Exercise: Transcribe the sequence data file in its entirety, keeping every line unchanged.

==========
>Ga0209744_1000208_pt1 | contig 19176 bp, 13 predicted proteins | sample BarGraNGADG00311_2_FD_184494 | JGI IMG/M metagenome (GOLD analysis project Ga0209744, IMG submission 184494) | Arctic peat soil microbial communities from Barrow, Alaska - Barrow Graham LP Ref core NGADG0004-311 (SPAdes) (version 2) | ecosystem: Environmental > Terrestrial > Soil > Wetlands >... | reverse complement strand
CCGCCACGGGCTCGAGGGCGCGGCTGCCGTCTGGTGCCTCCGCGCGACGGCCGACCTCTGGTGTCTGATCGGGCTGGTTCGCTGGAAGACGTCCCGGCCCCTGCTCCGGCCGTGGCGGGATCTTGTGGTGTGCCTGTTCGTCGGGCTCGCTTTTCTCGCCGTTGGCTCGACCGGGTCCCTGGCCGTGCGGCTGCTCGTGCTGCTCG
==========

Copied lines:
>Ga0209744_1000208_pt1 | contig 19176 bp, 13 predicted proteins | sample BarGraNGADG00311_2_FD_184494 | JGI IMG/M metagenome (GOLD analysis project Ga0209744, IMG submission 184494) | Arctic peat soil microbial communities from Barrow, Alaska - Barrow Graham LP Ref core NGADG0004-311 (SPAdes) (version 2) | ecosystem: Environmental > Terrestrial > Soil > Wetlands >... | reverse complement strand
CCGCCACGGGCTCGAGGGCGCGGCTGCCGTCTGGTGCCTCCGCGCGACGGCCGACCTCTGGTGTCTGATCGGGCTGGTTCGCTGGAAGACGTCCCGGCCCCTGCTCCGGCCGTGGCGGGATCTTGTGGTGTGCCTGTTCGTCGGGCTCGCTTTTCTCGCCGTTGGCTCGACCGGGTCCCTGGCCGTGCGGCTGCTCGTGCTGCTCG